The ethnic and cultural diversity of the Church in Southeast Texas has been a major part of its development and growth. This diversity of culture was woven into the liturgies and iconography of the Diocese of Beaumont since before its establishment in 1966.
One of the earliest groups to influence the local Church was the French Cajuns from Louisiana who crossed the Sabine River for jobs. They helped cultivate rice, build railroads, and catch shrimp. By 1966 Cajuns made up the largest percentage of parishioners of the most populated part of the Diocese, the Golden Triangle. Many of them settled in Mid-Jefferson County where a yearly Cajun Mass has been celebrated at Port Neches Park.
In the early 1900s Italian immigrants, mostly from Sicily, settled in Beaumont for jobs at the lumber yards. These Sicilians brought with them the St. Joseph Celebration and gained their own parish, St. Joseph in Beaumont. Their celebration of St. Joseph Feast Day has so permeated the diocese that many parishes now celebrate the day with a St. Joseph Altar including even a predominately African-American parish like Blessed Sacrament in Beaumont.
African Americans first came to Texas with the slave trade and later from Louisiana to Southeast Texas for jobs in the developing refineries. The African Americans contributed locally to Catholic education, ministries and music. The Church celebrates their contribution each November with Black Catholic History Month. Their impact on the diocese can be seen through the yearly celebrations of St. Martin de Porres Feast Day. St. Martin de Porres was the child of a freed slave and is the patron saint of people of mixed races.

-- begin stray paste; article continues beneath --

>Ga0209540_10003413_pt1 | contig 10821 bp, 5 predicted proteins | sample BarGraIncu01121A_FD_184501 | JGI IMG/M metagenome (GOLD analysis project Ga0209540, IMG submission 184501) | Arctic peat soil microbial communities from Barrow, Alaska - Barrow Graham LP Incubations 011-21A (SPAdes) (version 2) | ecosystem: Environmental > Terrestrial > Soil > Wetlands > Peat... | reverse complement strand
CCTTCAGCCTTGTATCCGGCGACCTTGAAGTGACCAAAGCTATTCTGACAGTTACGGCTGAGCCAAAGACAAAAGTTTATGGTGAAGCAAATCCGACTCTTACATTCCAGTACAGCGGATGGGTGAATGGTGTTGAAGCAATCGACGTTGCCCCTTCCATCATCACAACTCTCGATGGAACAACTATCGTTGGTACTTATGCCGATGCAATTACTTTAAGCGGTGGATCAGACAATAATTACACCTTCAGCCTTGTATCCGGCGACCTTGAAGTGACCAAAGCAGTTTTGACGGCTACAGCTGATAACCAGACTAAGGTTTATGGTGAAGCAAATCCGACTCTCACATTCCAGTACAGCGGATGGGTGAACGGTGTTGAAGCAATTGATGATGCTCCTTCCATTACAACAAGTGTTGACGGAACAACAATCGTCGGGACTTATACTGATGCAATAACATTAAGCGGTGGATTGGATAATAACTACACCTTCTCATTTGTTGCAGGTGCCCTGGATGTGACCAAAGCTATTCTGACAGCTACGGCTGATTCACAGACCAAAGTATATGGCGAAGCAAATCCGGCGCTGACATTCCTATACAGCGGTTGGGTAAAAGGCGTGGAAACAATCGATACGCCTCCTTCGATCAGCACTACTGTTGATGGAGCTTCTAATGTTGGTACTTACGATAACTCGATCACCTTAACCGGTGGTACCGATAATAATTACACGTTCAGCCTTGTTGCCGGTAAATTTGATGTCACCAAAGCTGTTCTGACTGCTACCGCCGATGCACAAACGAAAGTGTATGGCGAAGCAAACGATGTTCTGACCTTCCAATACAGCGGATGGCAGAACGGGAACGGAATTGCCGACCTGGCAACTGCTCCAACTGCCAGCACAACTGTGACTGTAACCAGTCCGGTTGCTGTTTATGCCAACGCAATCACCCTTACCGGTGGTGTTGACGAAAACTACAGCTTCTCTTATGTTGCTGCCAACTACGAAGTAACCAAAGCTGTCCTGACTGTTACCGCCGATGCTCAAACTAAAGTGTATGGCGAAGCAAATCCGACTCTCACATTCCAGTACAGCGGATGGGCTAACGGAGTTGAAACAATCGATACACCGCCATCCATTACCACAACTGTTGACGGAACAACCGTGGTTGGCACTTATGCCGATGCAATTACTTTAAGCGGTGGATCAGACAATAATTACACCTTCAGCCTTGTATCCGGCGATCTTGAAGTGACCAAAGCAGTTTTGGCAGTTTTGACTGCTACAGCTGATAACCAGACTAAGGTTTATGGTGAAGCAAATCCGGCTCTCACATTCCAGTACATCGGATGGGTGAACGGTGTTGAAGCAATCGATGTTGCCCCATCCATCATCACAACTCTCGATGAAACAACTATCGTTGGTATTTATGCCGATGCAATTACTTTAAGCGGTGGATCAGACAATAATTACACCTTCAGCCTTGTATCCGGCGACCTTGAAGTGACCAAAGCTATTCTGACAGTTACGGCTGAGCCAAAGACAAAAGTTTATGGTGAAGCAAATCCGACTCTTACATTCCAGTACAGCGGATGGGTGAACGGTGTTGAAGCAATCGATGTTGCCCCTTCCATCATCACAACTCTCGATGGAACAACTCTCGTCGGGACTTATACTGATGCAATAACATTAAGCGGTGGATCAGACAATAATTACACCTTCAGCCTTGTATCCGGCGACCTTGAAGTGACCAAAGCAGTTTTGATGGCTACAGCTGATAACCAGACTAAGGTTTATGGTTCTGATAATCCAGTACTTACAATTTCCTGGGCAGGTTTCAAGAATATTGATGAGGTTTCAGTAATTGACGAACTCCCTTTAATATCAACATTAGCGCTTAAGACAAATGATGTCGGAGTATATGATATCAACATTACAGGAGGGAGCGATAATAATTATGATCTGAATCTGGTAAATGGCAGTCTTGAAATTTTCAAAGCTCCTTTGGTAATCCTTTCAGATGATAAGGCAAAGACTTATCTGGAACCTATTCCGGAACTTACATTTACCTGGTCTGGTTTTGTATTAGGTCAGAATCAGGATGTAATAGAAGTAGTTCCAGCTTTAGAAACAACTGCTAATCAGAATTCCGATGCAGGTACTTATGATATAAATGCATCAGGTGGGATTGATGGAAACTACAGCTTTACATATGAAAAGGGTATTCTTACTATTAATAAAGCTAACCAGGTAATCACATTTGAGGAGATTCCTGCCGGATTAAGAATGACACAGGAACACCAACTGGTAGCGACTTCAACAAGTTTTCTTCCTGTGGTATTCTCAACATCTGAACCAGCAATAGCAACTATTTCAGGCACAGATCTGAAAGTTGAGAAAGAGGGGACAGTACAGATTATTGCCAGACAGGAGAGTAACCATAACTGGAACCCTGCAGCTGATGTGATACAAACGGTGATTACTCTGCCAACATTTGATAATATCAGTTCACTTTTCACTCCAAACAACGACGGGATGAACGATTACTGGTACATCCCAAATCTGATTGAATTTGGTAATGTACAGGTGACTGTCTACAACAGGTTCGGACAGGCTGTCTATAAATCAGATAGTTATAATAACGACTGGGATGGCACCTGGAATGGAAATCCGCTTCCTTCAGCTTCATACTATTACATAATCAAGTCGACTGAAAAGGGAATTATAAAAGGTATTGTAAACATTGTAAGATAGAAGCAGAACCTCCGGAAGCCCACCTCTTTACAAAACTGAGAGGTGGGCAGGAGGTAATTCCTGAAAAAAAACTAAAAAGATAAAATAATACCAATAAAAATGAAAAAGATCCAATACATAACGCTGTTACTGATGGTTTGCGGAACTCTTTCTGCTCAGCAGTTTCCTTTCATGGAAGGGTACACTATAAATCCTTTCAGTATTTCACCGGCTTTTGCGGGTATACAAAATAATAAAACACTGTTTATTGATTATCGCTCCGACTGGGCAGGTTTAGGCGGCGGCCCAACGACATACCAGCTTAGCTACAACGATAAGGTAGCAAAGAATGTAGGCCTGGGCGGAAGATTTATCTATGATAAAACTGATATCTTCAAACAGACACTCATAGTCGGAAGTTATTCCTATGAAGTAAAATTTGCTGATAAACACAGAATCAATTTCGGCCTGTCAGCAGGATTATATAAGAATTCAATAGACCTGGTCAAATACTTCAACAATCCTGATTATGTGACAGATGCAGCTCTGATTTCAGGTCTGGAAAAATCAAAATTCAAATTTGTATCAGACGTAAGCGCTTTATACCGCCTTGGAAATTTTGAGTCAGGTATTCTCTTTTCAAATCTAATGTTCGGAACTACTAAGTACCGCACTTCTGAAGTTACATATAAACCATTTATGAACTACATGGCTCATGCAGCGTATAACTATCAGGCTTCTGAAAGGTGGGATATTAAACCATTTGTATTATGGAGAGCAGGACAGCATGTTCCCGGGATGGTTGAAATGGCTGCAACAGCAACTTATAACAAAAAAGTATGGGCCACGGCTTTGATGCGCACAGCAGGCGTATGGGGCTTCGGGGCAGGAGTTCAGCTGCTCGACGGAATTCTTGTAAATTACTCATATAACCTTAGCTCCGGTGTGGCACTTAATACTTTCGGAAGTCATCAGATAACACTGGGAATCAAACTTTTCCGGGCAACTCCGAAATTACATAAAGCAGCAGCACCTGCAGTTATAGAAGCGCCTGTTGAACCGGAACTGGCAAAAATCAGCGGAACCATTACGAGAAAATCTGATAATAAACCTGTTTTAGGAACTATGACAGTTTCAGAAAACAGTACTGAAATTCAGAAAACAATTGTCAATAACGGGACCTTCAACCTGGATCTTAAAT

Like African Americans, Hispanics were present from the Church’s early days in Southeast Texas. However, their numbers have increased greatly in the last 20 years with migration predominately from Mexico. Currently one fourth of the diocese’s parishes and missions have large Hispanic populations. The Mexican influence on the diocese is reflected in the many Spanish-language Masses and in the celebration of the Feast of Our Lady of Guadalupe. It is also seen in the iconography of the local Church with the Our Lady of Guadalupe Shrine in Port Arthur and the artwork of St. Anthony Cathedral Basilica.
When Vietnamese refugees fled to the United States following the fall of Saigon, more than 2,000 of them were resettled in the diocese. The first Vietnamese parish in the United States was formed in Port Arthur. Queen of Vietnam in Port Arthur and St. Joseph in Beaumont now have Masses celebrated in Vietnamese. Their influence is also seen in Port Arthur with the Queen of Vietnam Shrine and in the cathedral’s iconography.
Czech and Poles also contributed to the Church in Southeast Texas settling in the area around Eastgate in the early part of the 1900s. The two groups helped build St. Anne Mission in Eastgate in 1918. The mission still has an active Czech community. Polish influence is seen in the cathedral with a relic of St. Faustina, a Polish sister, and an image of the Divine Mercy.
More recent contributors to the diversity of the diocese are the Filipinos. Filipina nurses were recruited by then St. Elizabeth Hospital in the 1970s. Because of the parish’s proximity to the hospital many of them joined St. Anne in Beaumont. The Philippine prayer group Banal Na Espirito currently provides a Philippine Choir for Mass at St. Anne twice a month and also a special novena prior to Christmas.
All of this ethnic diversity has enriched the diocese. Who else? Want more? The East Texas Catholic is beginning a series on the cultural diversity of the diocese with an indepth look at these cultures and others during this anniversary year.